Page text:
Violence against women is only one avatar of the misogynistic gaze of cinema
For the last week or so women in my neighbourhood have flinched each time we walked down the street where new movie posters are usually plastered at a magnificent scale.
Usually, these big walls are our preview to the films speeding to the local theatres. Standing in front of these walls we recently giggled over the pun in the movie title Uppi-2 (which kept up a fine punning tradition, from movie star Upendra who named his house Summane to the movie where the heroes fight over a woman called Kaveri H20. Please consult your nearest Kannada-speaking friend for an explanation). Passing these walls we’d also wondered whether the Kannada movie Bullet Rani had anything to do with the Hindi Revolver Rani. Occasionally, I’ve made some hazy plans to steal a particularly beautiful print, like a monochromatic blue poster of a Tamil-dubbed James Bond movie. It wasn’t quite the street-length full-career poster retrospective we get to enjoy when there’s a Rajnikanth or Kamal Hassan movie on, but deeply satisfying anyway.
Now that I’ve told you what we usually feel, it’s difficult to describe what we’ve been feeling this week when we passed the posters of the forthcoming Kannada movie Dandupalya 2.
The posters feature images of the female lead Pooja Gandhi being tortured by the police. A policeman’s shoe is in her mouth, another’s is on her head, her arms are twisted behind her. One poster is a profile shot from the sequence while another is a frontal shot, which also somehow engineers a display of Gandhi’s cleavage.
The images, like I said, make woman after woman flinch. Even when I decided I wanted to write about the posters I wondered how I was going to do it without sharing the images. For a while people used Do Not Link to link to an article that’s offensive or obviously trawling for hate-hits, without actually contributing to its page views (and in turn to the coffers of the publisher). Negative reviews of a business, we now know, can contribute significantly to its Google search rankings. That’s as far as the desire to be a certain kind of canny, skeptical customer goes. But how do you ‘unsee’ images once seen?
A friend suggested one solution – the blacking out of the woman in these images. Was it censoring, we wondered. No, it’s the crude visual equivalent of Do Not Link, we decided. And that is what we’ve done to the images you see on this page. It’s bad enough that I’ve described them to you. You don’t need to flinch like I did.
There has been a lot of discussion around the high frequency of rapes in the television show Game of Thrones (GoT). The show even has instances of sex that were consensual in the books changed mysteriously into rape in the television adaptation. Fans and defenders of the show have always piously cited ‘realism’. The world is misogynistic and violent towards women. The past, such folks believe, was even more misogynistic and violent. And it is the bounden duty of this art to share the burden of realism with our flinching eyes.
Plenty of folks have laughed at the fantasy series’ right to even say aloud the word realism, a position best captured in this tweet:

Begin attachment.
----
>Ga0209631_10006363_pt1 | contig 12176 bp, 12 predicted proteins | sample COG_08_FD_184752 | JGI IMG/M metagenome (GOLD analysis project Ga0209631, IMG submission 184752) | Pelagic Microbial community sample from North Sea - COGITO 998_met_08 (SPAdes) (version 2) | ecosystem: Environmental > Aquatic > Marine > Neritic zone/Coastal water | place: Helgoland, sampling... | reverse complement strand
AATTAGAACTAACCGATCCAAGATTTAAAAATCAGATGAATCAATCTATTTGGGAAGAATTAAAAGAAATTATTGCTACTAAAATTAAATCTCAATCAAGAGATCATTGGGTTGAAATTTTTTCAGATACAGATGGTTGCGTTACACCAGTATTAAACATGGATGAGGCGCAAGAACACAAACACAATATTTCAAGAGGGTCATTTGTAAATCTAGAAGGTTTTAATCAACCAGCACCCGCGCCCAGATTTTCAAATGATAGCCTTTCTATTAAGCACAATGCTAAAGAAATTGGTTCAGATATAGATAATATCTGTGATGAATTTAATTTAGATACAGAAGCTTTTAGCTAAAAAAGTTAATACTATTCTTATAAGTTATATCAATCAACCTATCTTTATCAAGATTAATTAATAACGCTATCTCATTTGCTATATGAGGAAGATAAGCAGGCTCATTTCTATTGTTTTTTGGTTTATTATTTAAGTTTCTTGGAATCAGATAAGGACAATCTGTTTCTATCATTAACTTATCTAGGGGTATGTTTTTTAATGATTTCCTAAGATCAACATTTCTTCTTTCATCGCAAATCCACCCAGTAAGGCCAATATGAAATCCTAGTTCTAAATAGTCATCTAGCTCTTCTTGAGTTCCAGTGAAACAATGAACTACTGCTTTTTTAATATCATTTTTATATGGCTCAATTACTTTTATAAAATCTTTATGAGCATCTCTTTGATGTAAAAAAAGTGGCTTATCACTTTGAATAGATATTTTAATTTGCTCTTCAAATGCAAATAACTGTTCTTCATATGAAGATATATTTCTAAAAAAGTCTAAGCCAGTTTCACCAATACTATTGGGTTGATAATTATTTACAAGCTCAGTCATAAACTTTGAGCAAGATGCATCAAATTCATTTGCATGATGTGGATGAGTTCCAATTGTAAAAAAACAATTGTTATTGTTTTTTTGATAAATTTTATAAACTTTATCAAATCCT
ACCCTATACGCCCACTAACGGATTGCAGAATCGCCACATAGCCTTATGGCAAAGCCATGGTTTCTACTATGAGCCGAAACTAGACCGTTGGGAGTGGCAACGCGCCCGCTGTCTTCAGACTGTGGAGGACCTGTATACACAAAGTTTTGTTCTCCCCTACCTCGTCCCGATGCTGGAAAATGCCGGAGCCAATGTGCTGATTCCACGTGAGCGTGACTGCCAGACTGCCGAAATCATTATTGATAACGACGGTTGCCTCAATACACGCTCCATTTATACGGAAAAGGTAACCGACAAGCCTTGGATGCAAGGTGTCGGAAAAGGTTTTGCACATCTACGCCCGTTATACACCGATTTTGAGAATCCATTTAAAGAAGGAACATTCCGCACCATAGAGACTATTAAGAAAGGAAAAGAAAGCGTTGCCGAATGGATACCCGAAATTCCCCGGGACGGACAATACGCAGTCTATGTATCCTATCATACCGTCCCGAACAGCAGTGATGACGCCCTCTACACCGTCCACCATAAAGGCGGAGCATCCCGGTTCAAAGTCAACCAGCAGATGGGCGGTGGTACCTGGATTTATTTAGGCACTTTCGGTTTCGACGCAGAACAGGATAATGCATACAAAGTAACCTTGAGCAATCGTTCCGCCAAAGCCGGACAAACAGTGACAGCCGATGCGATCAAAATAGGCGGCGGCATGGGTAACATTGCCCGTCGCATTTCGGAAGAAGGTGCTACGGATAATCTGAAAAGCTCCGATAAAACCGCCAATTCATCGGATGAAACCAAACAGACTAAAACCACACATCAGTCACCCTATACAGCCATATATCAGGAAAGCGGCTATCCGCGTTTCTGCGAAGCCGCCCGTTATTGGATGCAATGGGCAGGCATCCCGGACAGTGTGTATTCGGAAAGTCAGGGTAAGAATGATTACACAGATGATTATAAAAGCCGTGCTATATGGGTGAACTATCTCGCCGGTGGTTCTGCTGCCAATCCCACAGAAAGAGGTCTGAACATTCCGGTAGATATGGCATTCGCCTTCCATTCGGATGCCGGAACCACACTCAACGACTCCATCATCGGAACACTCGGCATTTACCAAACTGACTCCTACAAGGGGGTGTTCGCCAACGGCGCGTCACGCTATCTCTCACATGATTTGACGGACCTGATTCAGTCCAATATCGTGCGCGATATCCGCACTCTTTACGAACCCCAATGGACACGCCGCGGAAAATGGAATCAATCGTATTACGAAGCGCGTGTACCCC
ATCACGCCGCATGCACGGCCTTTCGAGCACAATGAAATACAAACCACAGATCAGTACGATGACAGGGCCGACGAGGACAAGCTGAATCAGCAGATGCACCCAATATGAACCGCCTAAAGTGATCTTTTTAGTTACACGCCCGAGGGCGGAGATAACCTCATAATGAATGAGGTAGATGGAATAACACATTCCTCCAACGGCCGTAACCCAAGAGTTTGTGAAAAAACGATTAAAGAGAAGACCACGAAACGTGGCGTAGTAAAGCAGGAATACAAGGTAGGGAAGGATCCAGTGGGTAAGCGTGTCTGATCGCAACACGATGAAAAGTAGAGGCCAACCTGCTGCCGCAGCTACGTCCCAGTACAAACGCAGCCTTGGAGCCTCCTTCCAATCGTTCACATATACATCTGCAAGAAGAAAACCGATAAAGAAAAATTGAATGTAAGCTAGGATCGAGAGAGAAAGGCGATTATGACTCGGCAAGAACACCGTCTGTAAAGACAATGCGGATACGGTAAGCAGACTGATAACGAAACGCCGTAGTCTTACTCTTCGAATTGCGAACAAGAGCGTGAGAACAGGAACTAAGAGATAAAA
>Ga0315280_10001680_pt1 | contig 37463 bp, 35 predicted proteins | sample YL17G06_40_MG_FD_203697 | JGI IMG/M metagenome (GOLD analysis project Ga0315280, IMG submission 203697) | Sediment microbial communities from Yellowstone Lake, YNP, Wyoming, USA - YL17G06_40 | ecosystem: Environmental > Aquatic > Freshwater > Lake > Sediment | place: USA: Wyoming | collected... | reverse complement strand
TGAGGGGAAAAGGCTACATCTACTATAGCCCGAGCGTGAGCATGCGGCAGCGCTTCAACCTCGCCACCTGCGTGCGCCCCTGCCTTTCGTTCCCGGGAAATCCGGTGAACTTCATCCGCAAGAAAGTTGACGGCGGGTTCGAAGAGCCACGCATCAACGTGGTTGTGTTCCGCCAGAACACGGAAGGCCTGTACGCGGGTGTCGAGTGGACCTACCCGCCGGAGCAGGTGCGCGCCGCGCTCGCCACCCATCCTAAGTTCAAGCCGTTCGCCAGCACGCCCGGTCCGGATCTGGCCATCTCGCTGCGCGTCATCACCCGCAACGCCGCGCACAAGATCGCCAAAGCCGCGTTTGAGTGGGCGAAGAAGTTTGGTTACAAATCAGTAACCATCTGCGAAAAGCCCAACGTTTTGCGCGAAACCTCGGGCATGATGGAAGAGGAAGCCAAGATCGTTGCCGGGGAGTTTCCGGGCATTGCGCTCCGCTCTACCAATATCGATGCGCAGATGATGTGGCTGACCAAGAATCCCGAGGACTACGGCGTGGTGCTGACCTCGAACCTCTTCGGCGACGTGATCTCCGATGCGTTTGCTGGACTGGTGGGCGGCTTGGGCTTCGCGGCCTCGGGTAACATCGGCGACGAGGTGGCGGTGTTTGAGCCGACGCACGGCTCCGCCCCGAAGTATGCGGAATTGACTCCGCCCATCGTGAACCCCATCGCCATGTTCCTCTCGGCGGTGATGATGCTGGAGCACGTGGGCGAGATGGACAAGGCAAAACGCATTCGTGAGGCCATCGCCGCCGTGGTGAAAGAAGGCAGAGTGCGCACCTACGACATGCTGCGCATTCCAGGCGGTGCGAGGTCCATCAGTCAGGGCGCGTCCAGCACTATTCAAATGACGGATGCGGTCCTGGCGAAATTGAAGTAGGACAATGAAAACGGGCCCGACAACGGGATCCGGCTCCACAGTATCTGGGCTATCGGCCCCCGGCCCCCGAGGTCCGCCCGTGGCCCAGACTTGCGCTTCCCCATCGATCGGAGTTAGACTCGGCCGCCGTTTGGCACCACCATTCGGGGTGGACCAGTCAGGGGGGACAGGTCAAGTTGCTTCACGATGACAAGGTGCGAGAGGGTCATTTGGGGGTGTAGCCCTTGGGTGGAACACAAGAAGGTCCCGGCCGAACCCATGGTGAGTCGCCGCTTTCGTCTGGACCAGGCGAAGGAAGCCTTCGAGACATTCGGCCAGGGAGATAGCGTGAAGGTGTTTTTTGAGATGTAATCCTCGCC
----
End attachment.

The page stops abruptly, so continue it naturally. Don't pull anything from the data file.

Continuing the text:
I don’t need feminim sorry but the defenders are right Game of Thrones needs those added rape scenes because of REALISM
ignore the dragons
— WomanAgainstFeminism (@NoToFeminism) May 18, 2015
Miles of columns have concluded that the largely male creators and moneybags of television continue to believe that violence against women is necessary and catnip for male viewers. Because it’s not like the realism of these shows feel the pressure to have scene after scene of sewage, diarrhea, famine or pestilence. It’s not like Don Draper ever becomes fat from all that drinking and sitting around. Grit is always restricted to the production of rape, with the best practices borrowed from porn.
This is not to say that we must not have rape in the movies or on television. We definitely should. Just that we should not deepen misogyny with casual depictions of rape or graphic violence against women for shock and gratification.
The aftermath of violence on women, and what the women feel, barely ever features in cultural products at home or abroad. Anyone who has deployed even the truly basic criteria of the Bechdel test will discover that women often simply do not feature in movies any more than furniture. And for those who think Bechdel is too basic, you should look at Polygraph’s newly released data journalism on Hollywood scripts. It will convince you, if you needed it, that violence against women is only one avatar of the misogynistic gaze of cinema. Cinema is equal to a male gaze, said an annoyed young friend recently.
In the case of Dandupalya 2, there’s a further twist. Several promotional images, other than the ones I described, exist. One, for instance, features the male actors playing the Dandupalya criminal gang naked in a row in a police station, their crotches covered only by their chained hands. A moment of humiliation? No, they all (including actor Makarand Deshpande) retain their swagger. Yet another image features a miserable looking Pooja Gandhi scarfing down a meal in prison. As far as I can see, neither of these images seem to have made it to the walls of Bangalore, and it’s interesting to contemplate why.
The author is Editor of the online women’s magazine The Ladies Finger
Published Date: Apr 10, 2016 10:47 AM | Updated Date: Apr 10, 2016 10:47 AM